BACK OF THE YARDS — Fighting against gun violence and disinvestment, youth from Back of the Yards will host a 12-hour campout this weekend near the scene of a 14-year-old girl’s murder to call for peace and resources in the South Side neighborhood.
Increase the Peace will bring back the summer kickback campout from 4 p.m. Friday to 4 a.m. Saturday at 4800 S. Paulina St. La Casa Norte and the Peace and Education Coalition also are involved.
“The mission of Increase the Peace is to help tackle the issue of violence by helping give young people the tools to change their communities and change themselves in the process,” said Berto Aguayo, founder and director of Increase the Peace.
“It helps give young people the opportunity to be the change they want to see in their neighborhood while engaging residents in peace-making efforts and build relationships with one another,” Aguayo said.
The summer peace events are meant to serve as a “catalyst for young people to put organizers’ tools to action, create safe spaces and more importantly create a platform for relationship building in the community,” Aguayo said.
Increase the Peace was born following the shooting death of a 16-year-old girl in Back of the Yards in 2016. The shooting prompted a community discussion where one of the young people in the room suggested camping out all night to create safe spaces.
Now, almost five years later, the group continues its mission.
The summer kickback series, put together by Increase the Peace youth ambassadors, is focused on creating safes space where there has been violence. The summer kickback will be hosted a block away from where 14-year-old Savanah Quintero was shot and killed on June 2.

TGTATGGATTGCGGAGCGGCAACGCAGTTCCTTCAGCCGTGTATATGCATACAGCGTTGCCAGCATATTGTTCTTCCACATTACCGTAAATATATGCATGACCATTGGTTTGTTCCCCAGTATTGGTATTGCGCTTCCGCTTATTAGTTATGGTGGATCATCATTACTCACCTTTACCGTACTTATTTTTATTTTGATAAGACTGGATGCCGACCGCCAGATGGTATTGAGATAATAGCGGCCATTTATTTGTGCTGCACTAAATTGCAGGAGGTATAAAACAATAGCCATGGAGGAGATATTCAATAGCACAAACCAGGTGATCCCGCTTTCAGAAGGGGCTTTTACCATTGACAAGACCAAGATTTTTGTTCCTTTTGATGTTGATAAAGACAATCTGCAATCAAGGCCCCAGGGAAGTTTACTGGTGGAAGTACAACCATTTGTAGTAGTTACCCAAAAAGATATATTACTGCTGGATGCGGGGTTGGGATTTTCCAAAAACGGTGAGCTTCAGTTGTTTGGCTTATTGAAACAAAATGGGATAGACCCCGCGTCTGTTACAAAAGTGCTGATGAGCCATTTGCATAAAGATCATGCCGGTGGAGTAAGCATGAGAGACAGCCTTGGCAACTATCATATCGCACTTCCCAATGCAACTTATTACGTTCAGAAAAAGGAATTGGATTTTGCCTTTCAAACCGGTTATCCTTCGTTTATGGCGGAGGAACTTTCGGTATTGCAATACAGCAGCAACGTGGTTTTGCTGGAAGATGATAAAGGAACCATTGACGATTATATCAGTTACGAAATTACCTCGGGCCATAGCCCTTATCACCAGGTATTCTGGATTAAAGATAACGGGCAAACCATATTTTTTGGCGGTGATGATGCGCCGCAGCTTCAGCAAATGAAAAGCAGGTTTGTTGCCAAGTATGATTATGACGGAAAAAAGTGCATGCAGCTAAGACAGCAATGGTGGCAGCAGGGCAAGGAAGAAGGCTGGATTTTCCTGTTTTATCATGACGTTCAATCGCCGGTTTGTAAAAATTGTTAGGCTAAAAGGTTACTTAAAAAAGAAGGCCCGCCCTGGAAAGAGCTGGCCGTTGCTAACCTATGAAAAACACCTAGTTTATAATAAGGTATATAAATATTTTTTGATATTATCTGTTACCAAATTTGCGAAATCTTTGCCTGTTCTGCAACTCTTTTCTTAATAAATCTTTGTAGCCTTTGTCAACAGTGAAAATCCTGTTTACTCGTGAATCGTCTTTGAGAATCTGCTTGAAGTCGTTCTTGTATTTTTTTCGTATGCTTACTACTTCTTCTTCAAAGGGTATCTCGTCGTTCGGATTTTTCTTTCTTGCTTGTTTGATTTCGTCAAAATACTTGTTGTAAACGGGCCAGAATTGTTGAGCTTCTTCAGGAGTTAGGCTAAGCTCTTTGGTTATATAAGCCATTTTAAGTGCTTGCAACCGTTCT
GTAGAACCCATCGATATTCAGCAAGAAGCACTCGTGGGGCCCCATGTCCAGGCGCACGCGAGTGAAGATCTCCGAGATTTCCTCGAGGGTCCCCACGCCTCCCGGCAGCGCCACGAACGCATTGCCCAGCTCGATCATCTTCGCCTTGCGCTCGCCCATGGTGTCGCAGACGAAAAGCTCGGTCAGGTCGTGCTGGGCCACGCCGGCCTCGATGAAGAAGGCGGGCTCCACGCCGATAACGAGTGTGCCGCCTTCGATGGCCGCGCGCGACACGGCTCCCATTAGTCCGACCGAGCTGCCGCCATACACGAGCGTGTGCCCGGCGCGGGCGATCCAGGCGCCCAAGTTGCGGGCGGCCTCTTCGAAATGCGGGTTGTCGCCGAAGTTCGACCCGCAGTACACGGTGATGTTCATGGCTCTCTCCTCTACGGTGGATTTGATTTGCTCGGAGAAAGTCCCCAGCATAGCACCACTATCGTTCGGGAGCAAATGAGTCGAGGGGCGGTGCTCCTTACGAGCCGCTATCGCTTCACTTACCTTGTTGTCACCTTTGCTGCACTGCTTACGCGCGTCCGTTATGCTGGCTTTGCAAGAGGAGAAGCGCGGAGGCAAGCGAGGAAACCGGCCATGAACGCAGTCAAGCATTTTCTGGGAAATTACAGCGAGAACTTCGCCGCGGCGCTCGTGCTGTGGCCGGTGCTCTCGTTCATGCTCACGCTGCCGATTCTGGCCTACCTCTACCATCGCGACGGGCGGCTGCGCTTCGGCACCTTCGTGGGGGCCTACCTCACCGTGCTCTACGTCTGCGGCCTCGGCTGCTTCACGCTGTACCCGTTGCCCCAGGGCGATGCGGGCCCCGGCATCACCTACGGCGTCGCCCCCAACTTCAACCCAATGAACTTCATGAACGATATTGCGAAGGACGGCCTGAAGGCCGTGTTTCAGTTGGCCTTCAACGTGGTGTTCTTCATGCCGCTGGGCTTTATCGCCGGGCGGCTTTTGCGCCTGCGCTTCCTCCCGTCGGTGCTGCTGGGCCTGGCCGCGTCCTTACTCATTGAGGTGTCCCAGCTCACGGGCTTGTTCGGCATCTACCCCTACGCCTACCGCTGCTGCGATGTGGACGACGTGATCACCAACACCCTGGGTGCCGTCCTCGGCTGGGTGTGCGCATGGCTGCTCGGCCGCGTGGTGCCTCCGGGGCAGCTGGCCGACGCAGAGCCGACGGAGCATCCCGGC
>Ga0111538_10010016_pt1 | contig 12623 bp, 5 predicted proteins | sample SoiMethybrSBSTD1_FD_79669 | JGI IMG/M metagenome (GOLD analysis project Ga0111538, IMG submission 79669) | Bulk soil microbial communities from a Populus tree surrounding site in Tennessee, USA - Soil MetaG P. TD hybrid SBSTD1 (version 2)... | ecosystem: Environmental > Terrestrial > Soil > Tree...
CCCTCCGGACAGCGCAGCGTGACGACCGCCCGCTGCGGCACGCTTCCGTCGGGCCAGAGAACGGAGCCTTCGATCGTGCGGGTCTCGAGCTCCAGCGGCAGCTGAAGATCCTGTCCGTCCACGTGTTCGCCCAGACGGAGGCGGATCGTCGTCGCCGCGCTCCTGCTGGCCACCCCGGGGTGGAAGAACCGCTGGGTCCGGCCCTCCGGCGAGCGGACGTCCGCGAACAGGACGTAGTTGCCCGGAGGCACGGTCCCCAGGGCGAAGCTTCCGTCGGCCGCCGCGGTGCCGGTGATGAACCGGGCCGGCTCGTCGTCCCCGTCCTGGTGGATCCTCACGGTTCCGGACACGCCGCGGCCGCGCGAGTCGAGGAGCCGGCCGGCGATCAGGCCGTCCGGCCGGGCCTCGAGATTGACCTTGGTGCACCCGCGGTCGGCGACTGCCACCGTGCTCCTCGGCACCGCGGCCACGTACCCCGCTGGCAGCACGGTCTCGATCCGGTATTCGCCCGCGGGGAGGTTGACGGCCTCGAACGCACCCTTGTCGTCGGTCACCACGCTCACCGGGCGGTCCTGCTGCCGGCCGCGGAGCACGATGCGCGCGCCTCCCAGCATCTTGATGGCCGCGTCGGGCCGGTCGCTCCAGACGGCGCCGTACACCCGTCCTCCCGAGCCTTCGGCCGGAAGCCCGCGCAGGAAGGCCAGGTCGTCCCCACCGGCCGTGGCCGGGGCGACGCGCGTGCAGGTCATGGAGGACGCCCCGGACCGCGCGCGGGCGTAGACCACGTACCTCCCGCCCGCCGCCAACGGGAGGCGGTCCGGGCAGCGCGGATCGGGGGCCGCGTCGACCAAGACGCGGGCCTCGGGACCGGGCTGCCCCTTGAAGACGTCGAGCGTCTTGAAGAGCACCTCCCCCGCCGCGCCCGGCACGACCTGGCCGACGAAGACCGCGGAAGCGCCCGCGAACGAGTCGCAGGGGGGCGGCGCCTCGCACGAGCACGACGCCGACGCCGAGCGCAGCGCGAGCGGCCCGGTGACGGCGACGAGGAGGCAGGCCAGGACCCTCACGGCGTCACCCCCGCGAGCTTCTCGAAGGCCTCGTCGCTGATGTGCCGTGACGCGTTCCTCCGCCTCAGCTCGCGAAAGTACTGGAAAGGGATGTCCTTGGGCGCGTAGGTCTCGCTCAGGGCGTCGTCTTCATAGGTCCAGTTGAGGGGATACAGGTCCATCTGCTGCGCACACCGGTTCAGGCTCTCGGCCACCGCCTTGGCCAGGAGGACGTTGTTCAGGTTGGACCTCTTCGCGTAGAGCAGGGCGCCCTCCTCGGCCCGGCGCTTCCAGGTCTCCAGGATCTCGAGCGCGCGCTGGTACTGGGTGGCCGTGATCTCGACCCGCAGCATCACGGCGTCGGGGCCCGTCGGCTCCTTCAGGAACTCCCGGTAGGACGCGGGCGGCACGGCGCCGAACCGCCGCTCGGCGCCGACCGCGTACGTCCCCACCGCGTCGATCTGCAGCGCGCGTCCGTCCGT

“We are intentional in choosing locations and time to break the cycle in locations where gun violence happens,” Aguayo said.
As part of the event, they want to saturate the area with resources and social services, too.
The 12-hour campout will feature food, music, piñatas, a $300 art competition and an art gallery. The groups also will help people navigate rental assistance applications, distribute vaccine registration information and help kids apply for summer job programs, Aguayo said.
He sees the summer campout as a way of bringing much-needed resources to combat gun violence and disinvestment in the community.
“When we talk about violence prevention, we know that we need a holistic approach,” Aguayo said.
“If the root cause is systemic disinvestment and poverty that we see in our communities and the lack of resources, these events allow us to tackle some of those root causes,” he said.
Since the youth-planned campouts emerged, Aguayo said the unofficial slogan has become “for the hood, by the hood.”
“Our evolution is a testament to that,” Aguayo said. “If you look at what our hood needed [back in 2016], we were more focused on specifically activating young people and residents to reclaim the streets and really promote peace through that organization and activation.”
“Now, five years later, what the hood demands is addressing the root causes of the lack of social services in the community, help fill the void and meet people where there at on a corner, in their block, at night,” he said.
Subscribe to Block Club Chicago. Every dime we make funds reporting from Chicago’s neighborhoods.